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Expert warns Biden’s AI order has ‘wrong priorities’ despite some positive reviews

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President Biden signed what he called a “landmark” executive order (EO) on artificial intelligence, drawing mixed reviews from experts in the rapidly developing technology.

“One key area the Biden AI [executive order] is focused on includes the provision of ‘testing data’ for review by the federal government. If this provision allows the federal government a way to examine the ‘black box’ algorithms that could lead to a biased AI algorithm, it could be helpful,” Christopher Alexander, chief analytics officer of Pioneer Development Group, told Fox News Digital. 

“Since core algorithms are proprietary, there really is no other way to provide oversight and commercial protections,” Alexander added. “At the same time, this needs to be a bipartisan, technocratic effort that checks political ideology at the door or this will likely make the threat of AI worse rather than mitigate it.”

Alexander’s comments come after Biden unveiled a long-anticipated executive order containing new regulations for AI, hailing it as the “most sweeping actions ever taken to protect Americans from the potential risks of AI systems.”

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President Biden signs AI executive order

President Biden signs an executive order focused on government regulations on artificial intelligence in the East Room of the White House in Washington, D.C., on Monday. (Demetrius Freeman/The Washington Post via Getty Images)

The executive order will require AI developers to share safety test results with the government, create standards to monitor and ensure the safety of AI and erect guardrails meant to protect Americans’ privacy as AI technology rapidly grows.

“AI is all around us,” Biden said before signing the order, according to a report from The Associated Press. “To realize the promise of AI and avoid the risk, we need to govern this technology.”

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Jon Schweppe, policy director of American Principles Project, told Fox News Digital that the concerns about AI that led to the executive order are “warranted” and complimented some of the details of Biden’s executive order, but also argued that some of the order focuses “on the wrong priorities.”

“There’s a role for direct government oversight over AI, especially when it comes to scientific research and homeland security,” Schweppe said. “But ultimately we don’t need government bureaucrats micromanaging all facets of the issue. Certainly we shouldn’t want a Bureau of Artificial Intelligence running around conducting investigations into whether a company’s AI algorithm is adequately ‘woke.'”

A man is seen using the OpenAI ChatGPT artificial intelligence chat website

A man is seen using the OpenAI ChatGPT artificial intelligence chat website in this illustration photo on July 18, 2023. (Jaap Arriens/NurPhoto via Getty Images)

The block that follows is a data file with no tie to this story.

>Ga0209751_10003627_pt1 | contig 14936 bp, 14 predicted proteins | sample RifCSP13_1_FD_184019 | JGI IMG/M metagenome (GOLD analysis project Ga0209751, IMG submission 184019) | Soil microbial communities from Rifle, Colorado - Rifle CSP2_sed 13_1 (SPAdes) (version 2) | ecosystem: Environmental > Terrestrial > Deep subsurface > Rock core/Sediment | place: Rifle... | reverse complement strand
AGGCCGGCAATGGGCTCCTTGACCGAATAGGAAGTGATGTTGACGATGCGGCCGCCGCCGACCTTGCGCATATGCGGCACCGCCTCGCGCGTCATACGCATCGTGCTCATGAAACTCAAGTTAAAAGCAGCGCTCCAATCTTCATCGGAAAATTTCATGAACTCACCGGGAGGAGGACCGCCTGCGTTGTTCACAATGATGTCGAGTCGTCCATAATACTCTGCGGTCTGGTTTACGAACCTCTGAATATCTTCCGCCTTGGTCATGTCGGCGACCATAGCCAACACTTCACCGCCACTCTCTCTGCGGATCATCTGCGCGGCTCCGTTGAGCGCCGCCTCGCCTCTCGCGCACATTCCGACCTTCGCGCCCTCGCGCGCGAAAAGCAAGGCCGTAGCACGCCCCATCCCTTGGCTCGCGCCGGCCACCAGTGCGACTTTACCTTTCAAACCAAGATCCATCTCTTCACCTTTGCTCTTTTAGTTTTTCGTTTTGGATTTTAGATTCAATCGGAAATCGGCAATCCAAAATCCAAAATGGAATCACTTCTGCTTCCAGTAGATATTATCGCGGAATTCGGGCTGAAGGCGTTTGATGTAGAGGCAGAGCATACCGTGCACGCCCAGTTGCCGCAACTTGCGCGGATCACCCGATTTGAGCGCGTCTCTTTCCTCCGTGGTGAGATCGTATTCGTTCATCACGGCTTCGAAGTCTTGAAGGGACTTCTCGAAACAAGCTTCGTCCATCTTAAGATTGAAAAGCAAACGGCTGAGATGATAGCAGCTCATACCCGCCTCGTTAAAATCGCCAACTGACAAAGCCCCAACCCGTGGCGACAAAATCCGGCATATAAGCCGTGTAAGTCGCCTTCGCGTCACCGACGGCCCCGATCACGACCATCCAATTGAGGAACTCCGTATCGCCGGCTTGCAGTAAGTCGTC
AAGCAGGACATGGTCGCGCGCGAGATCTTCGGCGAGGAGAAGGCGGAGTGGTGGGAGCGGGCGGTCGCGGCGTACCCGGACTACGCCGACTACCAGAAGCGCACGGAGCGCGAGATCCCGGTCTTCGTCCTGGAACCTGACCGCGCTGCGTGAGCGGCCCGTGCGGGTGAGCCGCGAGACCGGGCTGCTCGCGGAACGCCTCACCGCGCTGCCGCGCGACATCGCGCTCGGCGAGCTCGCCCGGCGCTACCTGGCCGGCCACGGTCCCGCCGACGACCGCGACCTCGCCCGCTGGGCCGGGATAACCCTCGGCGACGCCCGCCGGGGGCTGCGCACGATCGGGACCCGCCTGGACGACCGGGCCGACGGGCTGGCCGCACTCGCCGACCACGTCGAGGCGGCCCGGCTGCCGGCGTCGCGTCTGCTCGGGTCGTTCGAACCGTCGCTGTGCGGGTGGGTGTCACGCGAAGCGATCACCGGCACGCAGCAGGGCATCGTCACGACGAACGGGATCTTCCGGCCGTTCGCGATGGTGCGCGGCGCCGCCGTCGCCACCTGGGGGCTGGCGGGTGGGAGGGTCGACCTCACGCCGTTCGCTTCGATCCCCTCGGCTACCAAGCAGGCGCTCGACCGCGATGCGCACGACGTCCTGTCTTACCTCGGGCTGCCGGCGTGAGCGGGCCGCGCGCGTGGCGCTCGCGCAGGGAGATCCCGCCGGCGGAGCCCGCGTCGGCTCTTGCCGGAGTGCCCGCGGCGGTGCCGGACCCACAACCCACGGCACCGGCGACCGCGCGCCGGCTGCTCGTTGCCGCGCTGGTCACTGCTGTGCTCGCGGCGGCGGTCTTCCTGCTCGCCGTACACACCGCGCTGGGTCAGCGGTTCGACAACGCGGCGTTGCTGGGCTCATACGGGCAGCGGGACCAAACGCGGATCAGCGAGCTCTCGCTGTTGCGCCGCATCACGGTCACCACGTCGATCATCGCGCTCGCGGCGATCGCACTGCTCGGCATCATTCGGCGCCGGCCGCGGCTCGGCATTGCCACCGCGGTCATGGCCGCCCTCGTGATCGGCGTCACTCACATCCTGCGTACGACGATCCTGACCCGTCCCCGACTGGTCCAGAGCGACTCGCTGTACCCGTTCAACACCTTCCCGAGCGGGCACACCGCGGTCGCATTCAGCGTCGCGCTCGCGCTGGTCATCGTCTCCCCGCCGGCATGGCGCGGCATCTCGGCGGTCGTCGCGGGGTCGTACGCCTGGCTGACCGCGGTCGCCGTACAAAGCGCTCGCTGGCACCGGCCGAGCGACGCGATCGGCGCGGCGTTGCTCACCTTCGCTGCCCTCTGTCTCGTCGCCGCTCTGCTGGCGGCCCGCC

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Schweppe argued that there is also a role for “private oversight” of the growing technology, while also noting that AI developers should be exposed to “significant liability.”

“AI companies and their creators should be held liable for everything their AI does, and Congress should create a private right of action giving citizens their day in court when AI harms them in a material way,” Schweppe said. “This fear of liability would lead to self-correction in the marketplace — we wouldn’t need government-approved authentication badges because private companies would already be going out of their way to protect themselves from being sued.”

The order was designed to build on voluntary commitments by some of the largest technology companies the president helped broker earlier this year, which will require the firms to share data about AI safety with the government.

Ziven Havens, policy director of the Bull Moose Project, told Fox News Digital that Biden’s order is a “decent first attempt at AI policy.”

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“A significant portion of the EO is setting expectations for guidelines and regulations for topics including watermarks, workforce impact and national security,” Havens said. “All of which are crucial in the future of this new technology.”

But Havens also cautioned that there should still be concerns about “how long it will take to develop this guidance.”

“Falling behind in the AI race due to a slow and inefficient bureaucracy will amount to total failure,” Havens said.

Phil Siegel, founder of the Center for Advanced Preparedness and Threat Response Simulation, told Fox News Digital that Biden’s order was “thorough,” but questioned whether it attempted to “take on too much.”

The outside of the White House

“AI is all around us,” President Biden said before signing the order, according to a report from The Associated Press. “To realize the promise of AI and avoid the risk, we need to govern this technology.” (Yasin Ozturk/Anadolu Agency via Getty Images)

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Siegel argued that there are “four pillars to AI regulation,” including protecting vulnerable populations such as children and the elderly; developing laws that “take into account the scope of AI”; ensuring that algorithms are fair by removing bias; and ensuring trust and safety in algorithms.

“I would give the EO high marks on [pillars] three and four and more of an incomplete on one and two,” Siegel said. “Sadly, there is only so much that can be done in an EO anyway, and it is necessary for Congress to engage with the White House to make some of this into law.”

The White House did not immediately respond to a Fox News request for comment.


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